Hello and welcome to The Moving Curve. I’m Rukmini, a data journalist based in Chennai. Every night on this mini-cast, I consider one question around the novel coronavirus epidemic in India. Tonight I’m considering this question — can test positive rates tell us anything useful at this point?
It’s Day 79 of the novel coronavirus epidemic in India, and we are reporting 14,792 cases with 488 deaths. Last night, I talked a little about what we can safely say about that second number — the number of deaths — based on what we know about the likely scale of under-reporting and misreporting of deaths. Tonight I want to talk a little about the test rates which are producing that first number, the number of confirmed cases.
This is what the current situation on testing is: in all, India has tested 3.5 lakh people so far. We tested over 35,000 samples today, and over 2,100 of these tested positive: https://icmr.nic.in/sites/default/files/whats_new/ICMR_testing_update_18April_9PM_IST.pdf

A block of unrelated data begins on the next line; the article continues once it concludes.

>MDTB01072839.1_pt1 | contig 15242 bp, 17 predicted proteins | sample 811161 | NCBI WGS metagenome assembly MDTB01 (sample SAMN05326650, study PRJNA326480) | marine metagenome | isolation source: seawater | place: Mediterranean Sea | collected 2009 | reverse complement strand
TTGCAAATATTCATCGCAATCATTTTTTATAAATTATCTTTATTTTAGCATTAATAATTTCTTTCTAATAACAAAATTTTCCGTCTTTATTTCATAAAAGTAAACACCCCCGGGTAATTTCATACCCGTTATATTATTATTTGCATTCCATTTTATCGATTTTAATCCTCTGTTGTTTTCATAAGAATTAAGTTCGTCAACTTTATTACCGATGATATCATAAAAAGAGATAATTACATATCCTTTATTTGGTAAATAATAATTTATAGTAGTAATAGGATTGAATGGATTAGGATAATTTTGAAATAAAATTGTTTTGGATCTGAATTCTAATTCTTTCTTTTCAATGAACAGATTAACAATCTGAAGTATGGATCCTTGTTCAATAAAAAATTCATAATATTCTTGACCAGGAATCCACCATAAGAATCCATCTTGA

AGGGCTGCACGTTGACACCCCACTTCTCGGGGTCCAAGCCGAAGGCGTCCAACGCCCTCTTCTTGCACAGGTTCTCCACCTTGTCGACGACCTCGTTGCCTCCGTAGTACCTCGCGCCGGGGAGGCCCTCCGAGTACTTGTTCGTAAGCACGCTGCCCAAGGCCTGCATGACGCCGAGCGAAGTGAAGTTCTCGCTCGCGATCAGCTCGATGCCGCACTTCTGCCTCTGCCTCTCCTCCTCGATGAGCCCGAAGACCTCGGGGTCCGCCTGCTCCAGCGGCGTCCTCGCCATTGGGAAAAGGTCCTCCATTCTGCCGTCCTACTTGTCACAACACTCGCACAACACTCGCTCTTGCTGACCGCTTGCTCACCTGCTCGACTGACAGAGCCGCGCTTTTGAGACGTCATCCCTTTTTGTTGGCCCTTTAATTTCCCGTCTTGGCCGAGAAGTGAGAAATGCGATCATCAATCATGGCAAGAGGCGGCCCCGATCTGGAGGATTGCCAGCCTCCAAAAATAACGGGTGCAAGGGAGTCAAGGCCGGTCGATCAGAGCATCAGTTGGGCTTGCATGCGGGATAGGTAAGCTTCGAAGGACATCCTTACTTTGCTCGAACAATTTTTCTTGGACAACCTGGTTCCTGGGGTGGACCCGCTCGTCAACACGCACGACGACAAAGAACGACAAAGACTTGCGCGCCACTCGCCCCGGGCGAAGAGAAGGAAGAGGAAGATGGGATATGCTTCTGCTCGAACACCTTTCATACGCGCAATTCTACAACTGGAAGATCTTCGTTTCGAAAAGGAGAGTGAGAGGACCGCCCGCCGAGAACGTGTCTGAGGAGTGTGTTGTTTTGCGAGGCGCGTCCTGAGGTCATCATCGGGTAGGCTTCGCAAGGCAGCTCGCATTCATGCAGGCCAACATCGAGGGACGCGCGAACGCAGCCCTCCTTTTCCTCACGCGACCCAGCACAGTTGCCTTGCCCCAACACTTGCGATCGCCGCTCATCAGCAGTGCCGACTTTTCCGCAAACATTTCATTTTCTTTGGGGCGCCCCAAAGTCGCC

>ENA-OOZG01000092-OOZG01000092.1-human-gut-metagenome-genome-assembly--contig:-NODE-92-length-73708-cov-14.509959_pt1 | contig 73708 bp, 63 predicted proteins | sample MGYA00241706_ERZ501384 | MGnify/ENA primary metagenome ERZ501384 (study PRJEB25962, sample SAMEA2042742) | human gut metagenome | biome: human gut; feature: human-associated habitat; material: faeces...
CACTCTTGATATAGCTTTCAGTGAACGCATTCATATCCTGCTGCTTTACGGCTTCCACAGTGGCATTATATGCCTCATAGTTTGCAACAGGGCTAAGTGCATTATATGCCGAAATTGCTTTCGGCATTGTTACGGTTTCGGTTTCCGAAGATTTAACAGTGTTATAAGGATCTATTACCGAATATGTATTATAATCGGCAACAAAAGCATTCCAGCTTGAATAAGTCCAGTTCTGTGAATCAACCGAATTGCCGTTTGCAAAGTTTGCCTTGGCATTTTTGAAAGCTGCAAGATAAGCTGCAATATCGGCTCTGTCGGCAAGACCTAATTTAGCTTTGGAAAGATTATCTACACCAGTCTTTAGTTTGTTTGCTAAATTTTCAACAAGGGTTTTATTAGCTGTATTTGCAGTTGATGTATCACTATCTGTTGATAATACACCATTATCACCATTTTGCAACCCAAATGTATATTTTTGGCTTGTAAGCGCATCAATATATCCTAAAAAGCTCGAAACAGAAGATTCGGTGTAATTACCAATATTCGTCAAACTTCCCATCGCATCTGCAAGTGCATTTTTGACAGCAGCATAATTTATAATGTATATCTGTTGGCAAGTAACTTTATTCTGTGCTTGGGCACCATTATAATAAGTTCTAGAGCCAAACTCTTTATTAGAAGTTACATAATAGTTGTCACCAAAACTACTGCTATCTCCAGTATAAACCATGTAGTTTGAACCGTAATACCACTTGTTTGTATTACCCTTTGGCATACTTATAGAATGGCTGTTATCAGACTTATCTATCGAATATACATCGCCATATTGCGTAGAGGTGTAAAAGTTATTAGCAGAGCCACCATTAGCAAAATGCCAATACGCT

One indicator that the ICMR’s head scientist Dr Raman Gangakhedkar has mentioned more than once is the “test positivity rate”. This is the ratio of confirmed cases to total tests conducted, expressed as a percentage: https://economictimes.indiatimes.com/news/politics-and-nation/india-conducts-24-tests-for-one-coronavirus-positive-case-icmr/videoshow/75185393.cms?from=mdr
I thought of doing this episode on this issue partly because of a piece I read in The Atlantic that I’ve linked to which was worrying about the US’s high test positivity rate, which really proves to me that you can argue that this indicator means something and it’s opposite: https://www.theatlantic.com/technology/archive/2020/04/us-coronavirus-outbreak-out-control-test-positivity-rate/610132/
Ultimately, the most useful thing might be to agree that the test positivity rate tells you more about testing strategy than about prevalence. As it happens, India’s testing positivity rose today. Is that good or bad news? You’ll have to take your pick.
Thank you for listening. This episode was edited by Anand Krishnamoorthi. Tomorrow — a new question.